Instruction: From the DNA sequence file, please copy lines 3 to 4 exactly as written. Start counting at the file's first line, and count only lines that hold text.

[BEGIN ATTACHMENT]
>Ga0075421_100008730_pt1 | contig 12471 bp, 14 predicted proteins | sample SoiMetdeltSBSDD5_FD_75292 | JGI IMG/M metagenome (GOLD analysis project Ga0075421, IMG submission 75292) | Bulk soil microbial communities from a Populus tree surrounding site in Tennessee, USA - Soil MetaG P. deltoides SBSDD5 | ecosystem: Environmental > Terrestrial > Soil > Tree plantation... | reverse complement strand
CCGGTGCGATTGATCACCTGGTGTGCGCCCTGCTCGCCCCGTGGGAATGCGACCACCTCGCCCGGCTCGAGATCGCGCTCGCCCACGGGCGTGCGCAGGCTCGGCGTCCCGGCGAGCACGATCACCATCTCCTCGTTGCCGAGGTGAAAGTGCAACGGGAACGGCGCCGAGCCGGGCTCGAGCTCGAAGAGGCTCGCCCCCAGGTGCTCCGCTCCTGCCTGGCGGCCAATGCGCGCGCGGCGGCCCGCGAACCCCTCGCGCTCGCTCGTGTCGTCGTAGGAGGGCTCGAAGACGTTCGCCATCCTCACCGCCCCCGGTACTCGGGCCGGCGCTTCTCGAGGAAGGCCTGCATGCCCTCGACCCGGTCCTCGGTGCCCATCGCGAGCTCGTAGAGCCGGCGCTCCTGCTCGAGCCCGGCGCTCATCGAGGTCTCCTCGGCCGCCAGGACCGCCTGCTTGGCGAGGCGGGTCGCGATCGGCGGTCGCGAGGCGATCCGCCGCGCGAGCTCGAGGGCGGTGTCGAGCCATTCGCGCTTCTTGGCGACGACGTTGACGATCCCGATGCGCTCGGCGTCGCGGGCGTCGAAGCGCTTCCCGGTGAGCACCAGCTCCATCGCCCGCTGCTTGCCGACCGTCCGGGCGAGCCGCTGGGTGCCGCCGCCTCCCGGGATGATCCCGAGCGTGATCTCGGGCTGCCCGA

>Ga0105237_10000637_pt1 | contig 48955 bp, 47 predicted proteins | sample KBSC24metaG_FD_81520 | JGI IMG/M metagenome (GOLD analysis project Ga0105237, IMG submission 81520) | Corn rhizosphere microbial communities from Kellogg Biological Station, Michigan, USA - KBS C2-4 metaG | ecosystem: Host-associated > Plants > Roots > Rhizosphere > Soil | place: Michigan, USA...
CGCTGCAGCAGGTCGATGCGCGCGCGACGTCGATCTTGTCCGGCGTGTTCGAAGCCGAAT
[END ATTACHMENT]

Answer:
>Ga0105237_10000637_pt1 | contig 48955 bp, 47 predicted proteins | sample KBSC24metaG_FD_81520 | JGI IMG/M metagenome (GOLD analysis project Ga0105237, IMG submission 81520) | Corn rhizosphere microbial communities from Kellogg Biological Station, Michigan, USA - KBS C2-4 metaG | ecosystem: Host-associated > Plants > Roots > Rhizosphere > Soil | place: Michigan, USA...
CGCTGCAGCAGGTCGATGCGCGCGCGACGTCGATCTTGTCCGGCGTGTTCGAAGCCGAAT